There are a many signature foods in Spain. Most are well known, like the Tortilla de Patatas (Spanish Omelet) , Paella, Jamón Ibérico (Iberian Ham), or Wine…wait, wine isn’t food, but it might as well be. There are many, however, that you don’t hear about until you are living here.  One of these tasty delights is Migas.

What are they? And why are they worth writing about?

Migas, [pronounced Mee-guhs] are essentially day-old, or better said, weeks-old bread crumbs sauteed in olive oil and garlic, garnished with a fried red pepper. This version is the most basic and probably the most common if you stop for some in a high-capacity bar in a city. Migas is your classic poor man’s breakfast. It’s cheap, easy, uses basic household ingredients, and recycles the old bread most people would throw away. Developed by poor farmers in agricultural strong-holds like Extremadura, it is designed to nourish and fill a hard working farmer until it’s time to turn in for lunch. If you eat even just one plate and don’t plan on doing any laborious activities, don’t think about eating lunch. Impossible. I’m not a person who is afraid of unbuttoning her pants in order to eat more but, yesterday, at around 11:00 am I ate HALF a plate of Migas, yes half, and wasn’t hungry until 7:30PM.

Migas prepared in one of my haunts, El Viejo Bar, in Badajoz
Migas prepared in one of my haunts, El Viejo Bar, in Badajoz

Apart from being inexpensive and filling, one of the best things about Migas is the surprise it brings wherever you go. You can order Migas in one bar, cross the street and order them again and you’ll be greeted with a distinct signature plate of fancy bread crumbs. While they are a promised stomach filler where ever you are, there really is nothing better than a Migas made in the kitchen of a pueblo. That basic version I described above is blasphemy to the creators of authentic Migas. In fact, the best plate of Migas I’ve ever had was in a tiny village of about 30 people in the north of Caceres, called Roman Gordo. These Migas put the A in authentic and B in belly bursting.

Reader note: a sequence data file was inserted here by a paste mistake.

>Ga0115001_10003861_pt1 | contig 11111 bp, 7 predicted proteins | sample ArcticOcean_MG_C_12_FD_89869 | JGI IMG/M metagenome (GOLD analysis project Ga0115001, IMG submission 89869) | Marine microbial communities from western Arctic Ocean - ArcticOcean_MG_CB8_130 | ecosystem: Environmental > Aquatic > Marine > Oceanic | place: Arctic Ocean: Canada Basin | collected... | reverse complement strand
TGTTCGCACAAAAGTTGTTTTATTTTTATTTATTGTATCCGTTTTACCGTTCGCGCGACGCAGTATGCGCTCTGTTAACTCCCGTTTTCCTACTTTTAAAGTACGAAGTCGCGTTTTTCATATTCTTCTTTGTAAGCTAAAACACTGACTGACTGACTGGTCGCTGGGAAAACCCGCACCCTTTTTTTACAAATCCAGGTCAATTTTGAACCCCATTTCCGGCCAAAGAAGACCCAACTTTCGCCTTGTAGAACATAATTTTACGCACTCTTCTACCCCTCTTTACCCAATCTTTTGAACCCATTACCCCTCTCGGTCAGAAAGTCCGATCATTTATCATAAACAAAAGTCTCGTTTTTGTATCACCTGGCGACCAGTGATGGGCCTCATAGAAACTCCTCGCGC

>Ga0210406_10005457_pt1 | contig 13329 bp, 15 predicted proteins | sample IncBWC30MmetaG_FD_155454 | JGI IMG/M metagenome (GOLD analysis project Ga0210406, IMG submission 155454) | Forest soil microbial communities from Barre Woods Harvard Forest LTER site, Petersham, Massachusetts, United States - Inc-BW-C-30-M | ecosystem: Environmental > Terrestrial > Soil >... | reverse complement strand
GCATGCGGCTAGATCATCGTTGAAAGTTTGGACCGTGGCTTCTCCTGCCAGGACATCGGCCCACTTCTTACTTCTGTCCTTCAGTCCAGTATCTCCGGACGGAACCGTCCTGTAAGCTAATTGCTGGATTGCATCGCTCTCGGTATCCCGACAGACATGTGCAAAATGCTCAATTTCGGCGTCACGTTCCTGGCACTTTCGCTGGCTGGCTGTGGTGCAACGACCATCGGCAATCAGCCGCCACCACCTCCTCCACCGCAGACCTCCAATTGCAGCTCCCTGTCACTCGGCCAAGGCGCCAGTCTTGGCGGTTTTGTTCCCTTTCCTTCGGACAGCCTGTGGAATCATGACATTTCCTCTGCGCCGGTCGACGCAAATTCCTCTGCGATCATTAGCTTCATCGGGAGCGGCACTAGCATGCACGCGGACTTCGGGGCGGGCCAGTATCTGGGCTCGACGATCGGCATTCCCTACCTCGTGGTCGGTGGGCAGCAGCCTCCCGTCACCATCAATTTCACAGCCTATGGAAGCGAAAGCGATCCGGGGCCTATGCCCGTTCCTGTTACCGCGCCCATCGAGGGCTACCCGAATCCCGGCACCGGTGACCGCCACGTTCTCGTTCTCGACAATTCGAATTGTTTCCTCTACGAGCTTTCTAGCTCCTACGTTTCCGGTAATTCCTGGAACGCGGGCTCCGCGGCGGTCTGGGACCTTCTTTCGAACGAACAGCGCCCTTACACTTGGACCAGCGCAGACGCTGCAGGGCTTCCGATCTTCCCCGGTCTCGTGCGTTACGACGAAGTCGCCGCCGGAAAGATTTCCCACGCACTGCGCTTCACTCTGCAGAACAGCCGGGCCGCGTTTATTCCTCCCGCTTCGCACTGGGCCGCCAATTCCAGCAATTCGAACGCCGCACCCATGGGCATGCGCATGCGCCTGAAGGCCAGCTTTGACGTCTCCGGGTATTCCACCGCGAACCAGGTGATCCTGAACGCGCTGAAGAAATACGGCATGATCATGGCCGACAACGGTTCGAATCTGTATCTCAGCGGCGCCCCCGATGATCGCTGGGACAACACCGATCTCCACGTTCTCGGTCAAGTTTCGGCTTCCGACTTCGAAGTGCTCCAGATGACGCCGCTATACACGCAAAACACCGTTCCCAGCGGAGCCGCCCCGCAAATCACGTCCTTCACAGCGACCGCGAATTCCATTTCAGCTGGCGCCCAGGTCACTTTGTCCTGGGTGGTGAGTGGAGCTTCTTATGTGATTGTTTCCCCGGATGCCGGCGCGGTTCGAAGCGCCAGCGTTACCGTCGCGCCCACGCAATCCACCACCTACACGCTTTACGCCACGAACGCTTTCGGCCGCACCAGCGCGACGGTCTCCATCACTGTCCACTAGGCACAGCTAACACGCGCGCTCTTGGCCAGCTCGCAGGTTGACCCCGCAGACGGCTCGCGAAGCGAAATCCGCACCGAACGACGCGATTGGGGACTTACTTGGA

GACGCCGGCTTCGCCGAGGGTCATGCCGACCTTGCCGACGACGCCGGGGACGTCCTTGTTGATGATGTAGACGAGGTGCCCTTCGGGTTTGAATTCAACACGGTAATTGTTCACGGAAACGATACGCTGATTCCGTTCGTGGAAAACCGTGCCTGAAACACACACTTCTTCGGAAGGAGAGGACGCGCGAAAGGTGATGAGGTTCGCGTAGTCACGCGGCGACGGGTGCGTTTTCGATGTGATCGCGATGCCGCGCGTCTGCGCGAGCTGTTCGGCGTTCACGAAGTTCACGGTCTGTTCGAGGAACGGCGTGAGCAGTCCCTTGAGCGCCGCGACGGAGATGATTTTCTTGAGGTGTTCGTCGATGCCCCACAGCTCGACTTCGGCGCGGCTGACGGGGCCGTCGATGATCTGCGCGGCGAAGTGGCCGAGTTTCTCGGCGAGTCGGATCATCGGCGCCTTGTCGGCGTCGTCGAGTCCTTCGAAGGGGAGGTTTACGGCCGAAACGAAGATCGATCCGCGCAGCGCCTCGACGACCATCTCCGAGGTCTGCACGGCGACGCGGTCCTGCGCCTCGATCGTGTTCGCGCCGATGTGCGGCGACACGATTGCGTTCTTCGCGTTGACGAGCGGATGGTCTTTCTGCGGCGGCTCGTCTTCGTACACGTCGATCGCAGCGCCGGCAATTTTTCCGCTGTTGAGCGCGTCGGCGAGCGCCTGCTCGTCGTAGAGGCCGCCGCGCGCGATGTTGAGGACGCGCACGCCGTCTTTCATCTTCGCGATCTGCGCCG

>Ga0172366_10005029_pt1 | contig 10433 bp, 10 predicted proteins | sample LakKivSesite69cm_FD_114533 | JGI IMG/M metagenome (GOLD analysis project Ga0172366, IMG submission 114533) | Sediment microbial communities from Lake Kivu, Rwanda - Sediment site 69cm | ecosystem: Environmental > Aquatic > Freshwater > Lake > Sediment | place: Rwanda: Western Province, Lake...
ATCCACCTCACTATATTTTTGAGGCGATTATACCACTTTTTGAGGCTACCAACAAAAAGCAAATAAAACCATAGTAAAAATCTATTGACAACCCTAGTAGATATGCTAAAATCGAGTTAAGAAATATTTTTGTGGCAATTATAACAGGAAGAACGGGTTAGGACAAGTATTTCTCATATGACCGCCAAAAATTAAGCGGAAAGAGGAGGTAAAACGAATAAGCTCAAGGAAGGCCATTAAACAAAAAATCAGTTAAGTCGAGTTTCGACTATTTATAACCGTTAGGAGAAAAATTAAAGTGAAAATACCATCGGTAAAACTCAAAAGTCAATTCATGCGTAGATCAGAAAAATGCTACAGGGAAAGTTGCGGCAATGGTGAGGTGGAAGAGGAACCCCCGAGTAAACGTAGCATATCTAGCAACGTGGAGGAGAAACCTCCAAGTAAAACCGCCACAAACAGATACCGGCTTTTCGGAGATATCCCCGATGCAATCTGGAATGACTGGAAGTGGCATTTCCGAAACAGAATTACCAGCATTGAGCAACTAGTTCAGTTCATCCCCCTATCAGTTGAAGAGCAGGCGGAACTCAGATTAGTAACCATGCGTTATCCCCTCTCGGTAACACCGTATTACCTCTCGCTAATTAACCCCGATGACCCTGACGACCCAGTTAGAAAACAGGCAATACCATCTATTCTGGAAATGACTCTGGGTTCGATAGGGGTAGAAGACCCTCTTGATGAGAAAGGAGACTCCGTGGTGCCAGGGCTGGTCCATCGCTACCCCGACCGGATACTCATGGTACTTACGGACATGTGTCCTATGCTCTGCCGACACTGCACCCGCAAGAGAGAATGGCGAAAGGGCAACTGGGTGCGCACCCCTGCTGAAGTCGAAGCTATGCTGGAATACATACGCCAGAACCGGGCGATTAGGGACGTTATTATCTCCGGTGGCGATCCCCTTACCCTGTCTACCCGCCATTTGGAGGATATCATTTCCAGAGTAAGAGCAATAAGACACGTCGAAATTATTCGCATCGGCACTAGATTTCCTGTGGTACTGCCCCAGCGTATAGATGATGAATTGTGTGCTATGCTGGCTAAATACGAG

The steps of these Migas are as followed:

Ingredients:

Day old or Stale Bread, Olive Oil, Garlic, Red and Green pepper, Bacon, Chorizo, Blood Sausage,

1. Slice day old French bread into small pieces and crumble onto an oven pan. Lightly spray with water, cover, and let sit overnight.

2. In a hearty amount of Olive Oil, fry green and red peppers until they’re deliciously wrinkled. Remove them from the pan and put them aside.

3. In the same pan, fry Chorizo, Panceta (a thick variety of Bacon), and Murcilla (blood sausage). Leave those rich juices behind, and put the meat aside aside.

4. About halfway through the process of frying of the meats, you can add full garlic cloves to the mix (the amount of course, depends on how many people you are cooking for… typically though, it’s nice to have at least two cloves on each plate, however, it’s important not to overpower the mixture with garlic).

5. When the garlic is toasted add in the bread. Now, you’ll need a mashing tool to mash up the bread into the Migas, the balled bread crumbs. (This part is essential, as the consistency is key).

6. Fry up an egg. Make sure you keep it over-easy, so the yolk is nice and runny.

7. When the bread crumbs are good and mashed, serve them on a plate and garnish with the Chorizo, Panceta, Morcilla, Peppers and Fried egg.

8. Dig in!

Note: You can keep it simple above, or do this however you want really, adding and subtracting ingredients from above.

Dig in is exactly what I did with these LOADED Migas complete with the above AND Ribs:

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As a delicious and authentic taste of Spain, writing about Migas feels worth it to me. Now, you tell me, was it worth reading about Migas? Share you thoughts and comments below 🙂